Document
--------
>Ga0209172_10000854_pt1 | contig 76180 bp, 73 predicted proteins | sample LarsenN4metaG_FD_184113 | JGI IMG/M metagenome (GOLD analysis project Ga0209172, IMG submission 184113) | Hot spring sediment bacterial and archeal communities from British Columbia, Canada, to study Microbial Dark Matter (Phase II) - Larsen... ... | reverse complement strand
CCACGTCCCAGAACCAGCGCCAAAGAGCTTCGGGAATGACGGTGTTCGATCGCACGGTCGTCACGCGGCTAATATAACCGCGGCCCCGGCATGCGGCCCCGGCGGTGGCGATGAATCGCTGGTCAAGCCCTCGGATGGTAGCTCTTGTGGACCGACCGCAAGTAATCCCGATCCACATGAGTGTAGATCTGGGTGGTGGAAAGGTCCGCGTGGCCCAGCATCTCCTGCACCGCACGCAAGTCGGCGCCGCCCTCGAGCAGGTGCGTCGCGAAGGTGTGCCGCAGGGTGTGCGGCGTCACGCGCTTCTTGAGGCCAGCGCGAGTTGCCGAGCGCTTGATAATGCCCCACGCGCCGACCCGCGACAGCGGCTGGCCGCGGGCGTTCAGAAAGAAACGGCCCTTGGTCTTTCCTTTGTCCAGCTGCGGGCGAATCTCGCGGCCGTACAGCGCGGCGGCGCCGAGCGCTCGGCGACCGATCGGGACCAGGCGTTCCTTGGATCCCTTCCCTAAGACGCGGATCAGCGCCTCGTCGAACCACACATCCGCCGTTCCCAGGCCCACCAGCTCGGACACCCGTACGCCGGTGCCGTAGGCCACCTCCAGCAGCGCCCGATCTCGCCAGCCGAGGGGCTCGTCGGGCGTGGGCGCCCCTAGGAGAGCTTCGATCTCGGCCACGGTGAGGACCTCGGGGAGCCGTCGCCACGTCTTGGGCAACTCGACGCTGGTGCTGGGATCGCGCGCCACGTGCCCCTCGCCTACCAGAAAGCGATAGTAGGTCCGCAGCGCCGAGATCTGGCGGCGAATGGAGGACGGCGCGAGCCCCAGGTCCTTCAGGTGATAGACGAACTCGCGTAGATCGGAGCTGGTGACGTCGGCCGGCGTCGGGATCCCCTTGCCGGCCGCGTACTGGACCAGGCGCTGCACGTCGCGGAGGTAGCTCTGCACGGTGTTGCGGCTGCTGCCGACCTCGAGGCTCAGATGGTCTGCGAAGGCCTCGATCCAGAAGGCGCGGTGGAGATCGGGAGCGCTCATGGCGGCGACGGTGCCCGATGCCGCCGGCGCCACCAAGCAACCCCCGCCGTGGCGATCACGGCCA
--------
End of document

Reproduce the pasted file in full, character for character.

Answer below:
>Ga0209172_10000854_pt1 | contig 76180 bp, 73 predicted proteins | sample LarsenN4metaG_FD_184113 | JGI IMG/M metagenome (GOLD analysis project Ga0209172, IMG submission 184113) | Hot spring sediment bacterial and archeal communities from British Columbia, Canada, to study Microbial Dark Matter (Phase II) - Larsen... ... | reverse complement strand
CCACGTCCCAGAACCAGCGCCAAAGAGCTTCGGGAATGACGGTGTTCGATCGCACGGTCGTCACGCGGCTAATATAACCGCGGCCCCGGCATGCGGCCCCGGCGGTGGCGATGAATCGCTGGTCAAGCCCTCGGATGGTAGCTCTTGTGGACCGACCGCAAGTAATCCCGATCCACATGAGTGTAGATCTGGGTGGTGGAAAGGTCCGCGTGGCCCAGCATCTCCTGCACCGCACGCAAGTCGGCGCCGCCCTCGAGCAGGTGCGTCGCGAAGGTGTGCCGCAGGGTGTGCGGCGTCACGCGCTTCTTGAGGCCAGCGCGAGTTGCCGAGCGCTTGATAATGCCCCACGCGCCGACCCGCGACAGCGGCTGGCCGCGGGCGTTCAGAAAGAAACGGCCCTTGGTCTTTCCTTTGTCCAGCTGCGGGCGAATCTCGCGGCCGTACAGCGCGGCGGCGCCGAGCGCTCGGCGACCGATCGGGACCAGGCGTTCCTTGGATCCCTTCCCTAAGACGCGGATCAGCGCCTCGTCGAACCACACATCCGCCGTTCCCAGGCCCACCAGCTCGGACACCCGTACGCCGGTGCCGTAGGCCACCTCCAGCAGCGCCCGATCTCGCCAGCCGAGGGGCTCGTCGGGCGTGGGCGCCCCTAGGAGAGCTTCGATCTCGGCCACGGTGAGGACCTCGGGGAGCCGTCGCCACGTCTTGGGCAACTCGACGCTGGTGCTGGGATCGCGCGCCACGTGCCCCTCGCCTACCAGAAAGCGATAGTAGGTCCGCAGCGCCGAGATCTGGCGGCGAATGGAGGACGGCGCGAGCCCCAGGTCCTTCAGGTGATAGACGAACTCGCGTAGATCGGAGCTGGTGACGTCGGCCGGCGTCGGGATCCCCTTGCCGGCCGCGTACTGGACCAGGCGCTGCACGTCGCGGAGGTAGCTCTGCACGGTGTTGCGGCTGCTGCCGACCTCGAGGCTCAGATGGTCTGCGAAGGCCTCGATCCAGAAGGCGCGGTGGAGATCGGGAGCGCTCATGGCGGCGACGGTGCCCGATGCCGCCGGCGCCACCAAGCAACCCCCGCCGTGGCGATCACGGCCA